The woman who simply can’t manage when something is left undone.

Apologies were whispered, when really they should have been exclaimed.

Little girls tucked away for the night will soon forget the mistakes made.

The best of me sometimes comes from the worst of me.

Tomorrow we’ll go at it again.

 

 

 

Chicago

When the school year ends the girls and I pack our bags and head out.

The kick off to summer break always begins with a trip.

This year we headed to Chicago for three nights with beautiful friends who have become family.

We love them with all our hearts (so does our Anja girl).

It was Anja’s first road trip as a part of this tribe,

and each night she was worn out from the cuddles.

We’re so grateful for these people who love us when they aren’t required to;

who open their home and their hearts, and

whose wisdom and counsel is always shared with our best interest in mind.

If there is one example my girls remember from their years with me, I hope it is of friendship.

Chose wisely my girls.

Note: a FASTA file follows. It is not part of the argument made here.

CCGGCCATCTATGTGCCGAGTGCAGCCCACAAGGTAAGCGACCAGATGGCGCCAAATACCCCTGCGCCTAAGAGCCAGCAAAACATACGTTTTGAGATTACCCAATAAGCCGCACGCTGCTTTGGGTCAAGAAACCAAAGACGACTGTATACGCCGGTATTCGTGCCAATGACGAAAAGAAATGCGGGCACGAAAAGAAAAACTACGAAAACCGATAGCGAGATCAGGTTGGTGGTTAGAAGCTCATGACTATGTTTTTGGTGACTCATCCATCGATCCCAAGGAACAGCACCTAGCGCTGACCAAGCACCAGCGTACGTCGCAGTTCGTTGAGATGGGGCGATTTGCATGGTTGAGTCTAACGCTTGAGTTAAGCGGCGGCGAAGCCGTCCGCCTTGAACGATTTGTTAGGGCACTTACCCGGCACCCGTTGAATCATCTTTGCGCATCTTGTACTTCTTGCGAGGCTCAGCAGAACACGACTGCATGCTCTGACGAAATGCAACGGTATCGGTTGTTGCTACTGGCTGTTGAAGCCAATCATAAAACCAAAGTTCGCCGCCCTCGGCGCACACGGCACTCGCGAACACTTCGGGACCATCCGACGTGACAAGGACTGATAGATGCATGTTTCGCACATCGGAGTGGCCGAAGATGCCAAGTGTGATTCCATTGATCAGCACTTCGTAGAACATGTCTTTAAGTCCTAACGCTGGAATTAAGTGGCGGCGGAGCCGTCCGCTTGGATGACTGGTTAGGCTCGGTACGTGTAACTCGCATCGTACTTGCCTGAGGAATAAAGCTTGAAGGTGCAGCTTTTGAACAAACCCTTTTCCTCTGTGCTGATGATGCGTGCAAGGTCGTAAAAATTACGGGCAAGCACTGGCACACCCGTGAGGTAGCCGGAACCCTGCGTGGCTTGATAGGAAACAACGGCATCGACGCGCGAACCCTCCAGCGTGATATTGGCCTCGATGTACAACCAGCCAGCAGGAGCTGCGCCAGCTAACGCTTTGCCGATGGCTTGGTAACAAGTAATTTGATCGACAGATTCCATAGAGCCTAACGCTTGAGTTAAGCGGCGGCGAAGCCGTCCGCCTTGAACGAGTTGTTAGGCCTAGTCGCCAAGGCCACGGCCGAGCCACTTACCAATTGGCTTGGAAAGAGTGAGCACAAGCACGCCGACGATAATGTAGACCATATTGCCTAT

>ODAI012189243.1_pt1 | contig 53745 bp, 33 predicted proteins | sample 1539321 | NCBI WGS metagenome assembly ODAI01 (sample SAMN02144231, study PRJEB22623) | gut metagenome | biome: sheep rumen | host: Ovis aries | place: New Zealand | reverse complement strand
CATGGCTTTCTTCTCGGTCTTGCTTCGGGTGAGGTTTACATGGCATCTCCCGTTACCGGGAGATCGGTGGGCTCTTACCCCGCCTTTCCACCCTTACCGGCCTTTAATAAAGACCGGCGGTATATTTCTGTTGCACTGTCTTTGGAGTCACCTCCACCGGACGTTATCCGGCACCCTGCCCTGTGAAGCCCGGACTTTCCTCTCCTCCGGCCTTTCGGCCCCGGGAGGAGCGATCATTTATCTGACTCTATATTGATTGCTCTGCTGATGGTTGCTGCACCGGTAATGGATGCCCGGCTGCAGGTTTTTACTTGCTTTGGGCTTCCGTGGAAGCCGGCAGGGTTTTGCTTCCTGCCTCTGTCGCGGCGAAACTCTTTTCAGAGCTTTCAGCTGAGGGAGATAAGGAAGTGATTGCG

When you find the women who will willingly go all in,

hold on tight.

There is nothing better than a life lived with others whose only desire is to see you soar.

 

 

 

 

Pride

Sometimes I think I don’t tell her enough how proud I am of her.

This girl with her smile as open as her heart.

The one who works hard,

keeps her promises,

and loves without condition.

The two of us, we have learned together.

A million and one mothering mistakes I’m sure I’ve made.

And now as she stands 5’9 and full of forgiveness for all of my failings, I am supremely proud of the young women she has become.

 

Love

It began with our Priest.

His words to Matt a summer ago.

The gentle nudging that Matt should pursue that women across the aisle. The one at daily mass, alone or with her girls. His urging that both Matt and I were on the same journey.

But as often times happens we each sought others, because, after all, what does your Priest know about love :)?